Instead, why not keep the process simple and let human interaction do what it is supposed to do – create dialog. We can call this a result-based process, but I prefer to call it customer service. How easy would it be to create a pre-write the evening before the customer arrives, ensuring all customer information is there, including address, phone numbers and email address? Highlight any area that needs to be updated from the customer as a reminder when you speak to them next. Go ahead and pull the factory report, such as a GM VIS (IVR), Chrysler VIP, Ford Oasis, etc. Double-check the report to be sure there aren’t any open campaigns or recalls (what should be called opportunities). Inquire as to the recommended factory maintenance necessary at this mileage interval and make notes on the pre-write as a suggested sale to prevent the customer from having to run back and forth to the dealership or (gulp) another service facility. And finally, pre-fill any information on a free courtesy inspection that will help speed up the process. Once this is completed (which takes only about two minutes per customer), attach these documents together and place them in an A-Z file that can be easily accessed when the customers begin to arrive in the lane.
Now when your customers start to show up, anyone who greets the customer and welcomes them to the dealership can ask their name and ask them to stay with their vehicle as they go get the “paperwork that has been prepared.” Then, they can find the advisor responsible for the appointment, place the completed packet on a clipboard and take the advisor out to the vehicle to introduce them and hand off the customer. The advisor can then put the hang tag in the window, get the mileage, review the jobs requested by the customer, perform their walk-around, review the open campaigns or recalls, review the suggested maintenance and write down (with a pen or pencil) any notes or comments from the customer that will help us fix the car correctly or fulfill their requests.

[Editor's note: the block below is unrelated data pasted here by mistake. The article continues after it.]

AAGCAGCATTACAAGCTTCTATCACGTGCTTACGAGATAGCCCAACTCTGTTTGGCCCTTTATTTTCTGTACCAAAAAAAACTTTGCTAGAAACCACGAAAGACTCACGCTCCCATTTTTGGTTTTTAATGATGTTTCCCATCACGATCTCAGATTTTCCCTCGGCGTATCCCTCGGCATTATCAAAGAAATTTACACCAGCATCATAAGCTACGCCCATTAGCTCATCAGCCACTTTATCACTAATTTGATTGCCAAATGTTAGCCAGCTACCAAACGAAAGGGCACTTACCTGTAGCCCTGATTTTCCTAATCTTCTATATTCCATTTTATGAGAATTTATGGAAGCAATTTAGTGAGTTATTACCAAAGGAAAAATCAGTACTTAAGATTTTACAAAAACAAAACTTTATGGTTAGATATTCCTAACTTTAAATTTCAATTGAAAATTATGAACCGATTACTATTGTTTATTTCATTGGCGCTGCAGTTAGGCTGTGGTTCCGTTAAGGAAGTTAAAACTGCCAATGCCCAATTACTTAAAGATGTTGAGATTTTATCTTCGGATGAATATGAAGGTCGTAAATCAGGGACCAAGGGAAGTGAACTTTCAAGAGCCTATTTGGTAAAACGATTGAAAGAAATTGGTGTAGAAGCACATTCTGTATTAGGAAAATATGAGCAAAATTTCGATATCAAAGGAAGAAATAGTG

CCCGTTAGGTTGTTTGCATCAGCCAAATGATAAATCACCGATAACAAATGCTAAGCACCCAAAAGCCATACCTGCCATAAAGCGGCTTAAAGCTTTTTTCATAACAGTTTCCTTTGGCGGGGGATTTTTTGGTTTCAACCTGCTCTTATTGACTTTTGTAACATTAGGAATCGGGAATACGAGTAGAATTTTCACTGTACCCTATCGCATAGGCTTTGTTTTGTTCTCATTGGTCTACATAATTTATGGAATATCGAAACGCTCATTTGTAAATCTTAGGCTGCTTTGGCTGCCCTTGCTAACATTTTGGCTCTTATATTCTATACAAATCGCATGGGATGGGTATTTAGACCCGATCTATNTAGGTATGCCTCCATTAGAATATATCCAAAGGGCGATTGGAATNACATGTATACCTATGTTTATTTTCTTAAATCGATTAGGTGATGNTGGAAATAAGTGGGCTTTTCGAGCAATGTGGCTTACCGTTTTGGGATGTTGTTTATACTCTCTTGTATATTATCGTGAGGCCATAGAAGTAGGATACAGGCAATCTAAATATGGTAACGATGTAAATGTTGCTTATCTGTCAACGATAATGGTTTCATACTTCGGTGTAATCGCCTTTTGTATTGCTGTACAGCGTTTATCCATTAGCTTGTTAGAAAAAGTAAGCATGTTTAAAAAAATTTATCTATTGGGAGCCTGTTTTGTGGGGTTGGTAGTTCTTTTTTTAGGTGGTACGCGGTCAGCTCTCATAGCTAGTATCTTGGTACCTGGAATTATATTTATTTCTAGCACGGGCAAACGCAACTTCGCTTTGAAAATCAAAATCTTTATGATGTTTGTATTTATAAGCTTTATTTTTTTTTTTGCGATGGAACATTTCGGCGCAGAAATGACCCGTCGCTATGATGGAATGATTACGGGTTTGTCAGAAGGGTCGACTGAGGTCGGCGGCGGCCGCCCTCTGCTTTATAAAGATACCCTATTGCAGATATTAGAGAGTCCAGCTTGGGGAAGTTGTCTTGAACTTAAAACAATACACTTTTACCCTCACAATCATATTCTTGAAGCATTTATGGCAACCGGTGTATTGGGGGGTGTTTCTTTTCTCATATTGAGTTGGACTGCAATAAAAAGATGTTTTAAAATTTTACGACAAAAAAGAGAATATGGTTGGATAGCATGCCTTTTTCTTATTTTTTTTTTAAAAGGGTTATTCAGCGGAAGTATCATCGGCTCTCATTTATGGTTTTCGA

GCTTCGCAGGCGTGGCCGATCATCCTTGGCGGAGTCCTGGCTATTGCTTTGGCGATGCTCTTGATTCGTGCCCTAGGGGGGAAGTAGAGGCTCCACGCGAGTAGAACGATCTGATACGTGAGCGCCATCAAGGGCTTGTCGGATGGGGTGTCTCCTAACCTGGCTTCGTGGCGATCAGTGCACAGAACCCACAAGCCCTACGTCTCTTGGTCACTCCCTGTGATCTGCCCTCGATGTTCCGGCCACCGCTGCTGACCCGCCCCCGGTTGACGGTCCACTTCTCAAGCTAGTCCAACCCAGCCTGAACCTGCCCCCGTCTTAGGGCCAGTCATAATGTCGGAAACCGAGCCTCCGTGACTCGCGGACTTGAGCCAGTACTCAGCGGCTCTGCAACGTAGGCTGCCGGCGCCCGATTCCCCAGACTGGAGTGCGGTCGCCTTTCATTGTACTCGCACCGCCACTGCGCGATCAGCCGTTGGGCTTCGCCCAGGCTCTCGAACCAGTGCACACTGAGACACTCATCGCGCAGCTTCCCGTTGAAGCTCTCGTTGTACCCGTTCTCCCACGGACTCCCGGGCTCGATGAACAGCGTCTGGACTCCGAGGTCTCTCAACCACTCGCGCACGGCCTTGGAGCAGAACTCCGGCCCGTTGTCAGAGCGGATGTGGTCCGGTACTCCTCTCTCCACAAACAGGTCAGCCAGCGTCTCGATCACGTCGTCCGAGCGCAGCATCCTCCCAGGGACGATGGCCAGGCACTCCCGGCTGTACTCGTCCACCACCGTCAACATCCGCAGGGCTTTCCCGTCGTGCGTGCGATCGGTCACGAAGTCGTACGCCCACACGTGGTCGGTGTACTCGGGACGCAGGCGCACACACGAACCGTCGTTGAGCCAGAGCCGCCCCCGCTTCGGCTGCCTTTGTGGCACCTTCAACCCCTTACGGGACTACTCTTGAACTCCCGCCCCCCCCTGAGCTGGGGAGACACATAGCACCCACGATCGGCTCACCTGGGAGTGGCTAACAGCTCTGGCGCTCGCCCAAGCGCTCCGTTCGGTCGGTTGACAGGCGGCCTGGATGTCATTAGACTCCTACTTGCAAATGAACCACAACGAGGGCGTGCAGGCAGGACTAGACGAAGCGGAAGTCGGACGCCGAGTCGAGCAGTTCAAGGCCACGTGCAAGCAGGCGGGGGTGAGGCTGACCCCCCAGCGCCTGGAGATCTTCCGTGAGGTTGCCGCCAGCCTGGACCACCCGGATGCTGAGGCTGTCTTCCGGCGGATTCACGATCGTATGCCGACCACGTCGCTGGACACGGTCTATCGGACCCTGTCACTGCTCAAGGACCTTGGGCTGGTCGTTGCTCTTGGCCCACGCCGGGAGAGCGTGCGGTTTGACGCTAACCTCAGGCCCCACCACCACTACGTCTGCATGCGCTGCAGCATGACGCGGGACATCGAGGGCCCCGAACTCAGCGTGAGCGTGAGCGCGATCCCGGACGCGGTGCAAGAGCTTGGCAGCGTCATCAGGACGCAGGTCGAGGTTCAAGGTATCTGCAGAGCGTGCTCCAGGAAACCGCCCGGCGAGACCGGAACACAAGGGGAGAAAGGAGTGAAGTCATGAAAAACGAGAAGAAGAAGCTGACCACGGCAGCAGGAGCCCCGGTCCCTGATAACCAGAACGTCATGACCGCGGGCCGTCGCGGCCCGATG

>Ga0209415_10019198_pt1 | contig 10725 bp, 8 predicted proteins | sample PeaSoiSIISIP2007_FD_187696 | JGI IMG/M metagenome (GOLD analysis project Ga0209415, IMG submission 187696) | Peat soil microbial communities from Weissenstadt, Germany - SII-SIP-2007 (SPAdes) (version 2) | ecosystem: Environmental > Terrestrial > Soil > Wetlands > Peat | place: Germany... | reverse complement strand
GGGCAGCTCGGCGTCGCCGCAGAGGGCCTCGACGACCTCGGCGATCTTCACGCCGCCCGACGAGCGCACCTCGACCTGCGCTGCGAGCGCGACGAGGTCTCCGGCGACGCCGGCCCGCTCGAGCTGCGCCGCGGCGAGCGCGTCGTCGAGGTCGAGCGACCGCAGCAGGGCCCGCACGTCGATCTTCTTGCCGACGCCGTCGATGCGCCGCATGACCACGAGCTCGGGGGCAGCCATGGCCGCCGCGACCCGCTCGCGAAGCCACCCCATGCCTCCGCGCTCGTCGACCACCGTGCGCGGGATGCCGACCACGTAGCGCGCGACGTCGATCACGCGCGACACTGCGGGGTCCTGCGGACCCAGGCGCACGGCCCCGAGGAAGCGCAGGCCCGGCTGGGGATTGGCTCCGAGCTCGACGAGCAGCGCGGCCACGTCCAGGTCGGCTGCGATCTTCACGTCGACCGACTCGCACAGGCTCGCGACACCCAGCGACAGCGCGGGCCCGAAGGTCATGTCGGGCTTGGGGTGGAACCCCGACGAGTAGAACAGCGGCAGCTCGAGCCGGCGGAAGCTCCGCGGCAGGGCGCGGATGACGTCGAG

If necessary, flip the piece of paper over for an old time style 8 ½” X 11” scratchpad and take note of any special comments or instructions. Have the customer sign the pre-write just like they would a night-drop form then take them directly to their rental, loaner, waiting ride or to the service waiting area to finish their involvement in the process. The advisor can now go back to the computer and figure out the best way to write up the order or, if necessary, begin to help the next person standing in line.
This process allows you to wait on the maximum number of customers with the least amount of distractions possible. Your advisor is able to work on building or strengthening the relationship by interacting with the customer while still being able to collect all the necessary information. Sales are maximized by the homework and preparation completed beforehand, and the customer notices the amount of effort put forth by the dealership to ensure a fast and efficient visit. The mandatory walk-around is more readily completed because the advisor and customer are already at the vehicle.
** And all of this was done without the use of a tablet or any other device when the customer is present. Nothing prevents the advisor and customer from sharing critical information necessary to complete the requested repairs.
This method is only one example of how dealerships that can’t or don’t want to afford tablets – or for those who do not want to put their staff and customers through the strain of trying to use digital devices while trying to promote relationships – can still create a wonderful experience in the service lane. This method allows your advisors to build trust in the dealership by allowing them to do what they do best: Relate to the customer.
Remember, the old adage goes, “God gave you two ears and one mouth for a reason,” meaning listen twice as long as you speak. The axiom does not include anything about a tablet or other digital device. Therefore, don’t get hung up on technology. Let your advisors do their job and build relationships!